Andrew, I gave web citations for my facts. What is it about reality that bothers you? I sign a fake name to my real facts and that makes you feel better? Whatever floats your boat. Here’s a name for you.

  32. Andrew Bird
    August 2, 2007 at 5:45 pm | #32

    Anon 4:49/5:35: I figured you were making humor. My remarks were directed toward the anon who was giving Hank a hard time over the Journal’s Xmas buying guide. Like newspapers grow money on trees. lol

  33. John Smith
    August 2, 2007 at 5:50 pm | #33

    If there’s one thing this thread has taught me, it’s that signing your name does nothing to add to your credibility. Hank is a prime example. The facts are there. Maybe he quibbles over the phrasing “cover story” versus something inargurably accurate such as “cover feature.” Either way, what his publication does every December is a matter of the historical record. Instead of discussing the ethical implications, he stonewalls like Clinton or Bush when they have their hand on the Bible. My opinions don’t change whether I give you my name or not.

    Jesus H. Christ. You’re posting comments on a blog written by “Heraldo.” You don’t need to know his name to take his opinions at face value and debate his ideas. Don’t hide behind a crutch of an excuse, dismissing people out of hand in one case and not another. If you can’t stand up and handle anonymous opinions, you shouldn’t be discussing any issues Heraldo raises, at least not here on this largely anonymous blog. You haven’t come to grips with the Internet era. This is how we talk. This is how we exchange ideas. When you come here late in the game and whine, you just make yourself out to be an old fuddy duddy.

  34. John Smith
    August 2, 2007 at 5:52 pm | #34

    I’m the one giving Hank a hard time over his paper’s ethical lapse. And I’m not alone. I believe I’ve seen signed letters to the editor raising the same issues.

  35. John Smith
    August 2, 2007 at 5:54 pm | #35

    OK, to placate Hank, I’ll call it a Cover Advertisement. But in my book, when a publication runs a feature news/human interest story every week, and the one week you replace the cover with an advertisement and fail to run the feature story, that makes the advertisement the feature. End of story.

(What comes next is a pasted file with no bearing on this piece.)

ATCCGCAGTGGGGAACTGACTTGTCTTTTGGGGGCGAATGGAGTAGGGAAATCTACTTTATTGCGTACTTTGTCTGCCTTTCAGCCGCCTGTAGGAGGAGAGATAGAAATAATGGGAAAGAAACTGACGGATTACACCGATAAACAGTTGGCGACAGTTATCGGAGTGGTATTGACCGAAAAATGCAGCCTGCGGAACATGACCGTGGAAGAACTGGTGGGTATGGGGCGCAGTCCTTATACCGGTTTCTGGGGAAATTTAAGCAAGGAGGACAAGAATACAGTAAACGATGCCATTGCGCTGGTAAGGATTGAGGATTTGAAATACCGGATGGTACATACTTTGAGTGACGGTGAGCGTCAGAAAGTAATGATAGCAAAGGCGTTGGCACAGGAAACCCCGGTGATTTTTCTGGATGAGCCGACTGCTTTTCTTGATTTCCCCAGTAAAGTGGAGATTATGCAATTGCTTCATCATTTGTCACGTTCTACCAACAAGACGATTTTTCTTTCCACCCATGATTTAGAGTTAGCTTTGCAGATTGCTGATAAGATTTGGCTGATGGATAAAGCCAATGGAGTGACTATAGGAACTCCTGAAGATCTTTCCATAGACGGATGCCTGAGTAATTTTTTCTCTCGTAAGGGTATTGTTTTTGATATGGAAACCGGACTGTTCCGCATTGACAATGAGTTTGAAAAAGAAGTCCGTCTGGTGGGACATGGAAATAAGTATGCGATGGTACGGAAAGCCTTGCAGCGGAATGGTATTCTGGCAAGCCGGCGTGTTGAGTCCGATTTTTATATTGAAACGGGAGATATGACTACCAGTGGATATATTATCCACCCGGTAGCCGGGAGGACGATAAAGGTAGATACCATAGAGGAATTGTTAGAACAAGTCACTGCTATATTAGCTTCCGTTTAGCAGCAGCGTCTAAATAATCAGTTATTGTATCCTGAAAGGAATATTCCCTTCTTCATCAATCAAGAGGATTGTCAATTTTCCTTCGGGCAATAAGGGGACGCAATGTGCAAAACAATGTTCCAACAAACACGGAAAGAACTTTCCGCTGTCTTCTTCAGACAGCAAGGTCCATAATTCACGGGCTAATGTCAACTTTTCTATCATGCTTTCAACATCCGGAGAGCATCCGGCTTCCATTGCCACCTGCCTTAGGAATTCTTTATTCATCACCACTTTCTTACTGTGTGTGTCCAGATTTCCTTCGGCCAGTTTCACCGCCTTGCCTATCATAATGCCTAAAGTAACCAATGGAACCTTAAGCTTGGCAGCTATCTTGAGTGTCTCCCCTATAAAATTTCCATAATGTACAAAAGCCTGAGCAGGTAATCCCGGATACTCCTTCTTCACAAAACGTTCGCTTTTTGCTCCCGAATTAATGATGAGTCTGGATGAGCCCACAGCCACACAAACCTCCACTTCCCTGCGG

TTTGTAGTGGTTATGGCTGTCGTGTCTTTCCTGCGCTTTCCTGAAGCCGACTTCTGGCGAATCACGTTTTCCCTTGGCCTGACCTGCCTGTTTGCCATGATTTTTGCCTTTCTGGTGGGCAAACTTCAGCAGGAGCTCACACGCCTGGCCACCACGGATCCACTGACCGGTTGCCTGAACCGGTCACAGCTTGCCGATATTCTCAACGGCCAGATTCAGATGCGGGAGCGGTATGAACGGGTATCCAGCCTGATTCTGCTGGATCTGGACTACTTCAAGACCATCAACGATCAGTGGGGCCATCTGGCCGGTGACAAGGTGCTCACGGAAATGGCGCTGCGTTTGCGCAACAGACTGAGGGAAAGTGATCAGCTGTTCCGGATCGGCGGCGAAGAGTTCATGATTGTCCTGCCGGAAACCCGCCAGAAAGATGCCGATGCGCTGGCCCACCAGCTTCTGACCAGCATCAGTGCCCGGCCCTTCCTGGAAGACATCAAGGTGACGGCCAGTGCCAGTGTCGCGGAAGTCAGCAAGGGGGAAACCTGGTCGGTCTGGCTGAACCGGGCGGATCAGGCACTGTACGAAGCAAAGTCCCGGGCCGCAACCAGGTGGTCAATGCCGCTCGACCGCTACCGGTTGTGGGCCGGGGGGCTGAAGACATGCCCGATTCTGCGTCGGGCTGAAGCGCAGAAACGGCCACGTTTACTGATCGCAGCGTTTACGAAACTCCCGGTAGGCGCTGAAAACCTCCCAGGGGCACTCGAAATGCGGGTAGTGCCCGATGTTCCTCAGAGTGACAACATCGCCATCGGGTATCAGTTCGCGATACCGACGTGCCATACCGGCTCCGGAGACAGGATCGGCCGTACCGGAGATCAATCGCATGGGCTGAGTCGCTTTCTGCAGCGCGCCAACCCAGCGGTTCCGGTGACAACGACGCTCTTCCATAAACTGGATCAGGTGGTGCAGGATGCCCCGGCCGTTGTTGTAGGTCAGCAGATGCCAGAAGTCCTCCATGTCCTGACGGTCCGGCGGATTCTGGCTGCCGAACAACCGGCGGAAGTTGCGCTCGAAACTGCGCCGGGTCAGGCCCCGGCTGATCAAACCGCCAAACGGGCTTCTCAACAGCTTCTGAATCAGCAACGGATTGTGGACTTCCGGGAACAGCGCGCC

36. Andrew Bird
    August 2, 2007 at 6:01 pm | #36

    See what I mean about arguing with anons? lol

  37. August 2, 2007 at 6:11 pm | #37

    I have a hard time getting worked up over the Journal taking one week out of the year – which just happens to be one of the darkest and most insane – to run an obvious non-story that fits with the shopping craze. It’s a break, not an endorsement.

    There is a difference between anonymous and pseudonymous blogging. “Anonymous” could be any number of people which can confuse the discussion.

    Posing as an endless number of anons is not necessarily “how we talk” now. I visit lots of blogs that don’t allow anonymous comments (ie they require an email at least). What’s wrong with having a handle? Its easier than Id’ing yourself with an ever-changing time stamp.

  38. Andrew Bird
    August 2, 2007 at 6:45 pm | #38

    I post regularly in a couple of sports forums for the San Diego Chargers. You have to create an identity to post. My handle is “humbolt.” Nobody knows my identity. (I’m the only one in Eureka anyway.)

    I wish more blogs would require those who want to post to sign up and create an identity. That way you get to know that identity, and you can evaluate the integrity of what that identity says based on on the identity’s past postings. It also prevents one anon from masquerading as several different people.

    Some sports forums use “reputation,” green (good) or red (bad) dots next to each identity that denote the identity’s repute based on the ratings of other posters. While this does help you figure out who’s got it together and who’s full of BS, they do tend to become popularity contests, cliquish. The Chargers forum I post at most often got rid of it.

  39. Anonymous
    August 2, 2007 at 6:55 pm | #39

    Johnm Smith wrote: “When you come here late in the game and whine, you just make yourself out to be an old fuddy duddy.”

    Andrew Bird is not old!

  40. Andrew Bird
    August 2, 2007 at 7:24 pm | #40

    Thanks for making my night, anon 6:55. I’m not going to argue with you. lol

    I have noticed that men and women under 30 call me “sir” more and more. My co-ed team played the Coast Guard last night in softball. When I asked their team captain if we could take some infield practice, he replied with a terse “yes sir!”

  41. Hank Sims
    August 2, 2007 at 9:13 pm | #41

    Instead of discussing the ethical implications, he stonewalls like Clinton or Bush when they have their hand on the Bible.

    Nah, here I am. At your service.

    Define your terms, though, please. When you say “the ethical implications,” I honestly don’t have any idea what you could mean. The ethical implications of running extra ads? Of not running a cover story? Of some sinister combination of the two?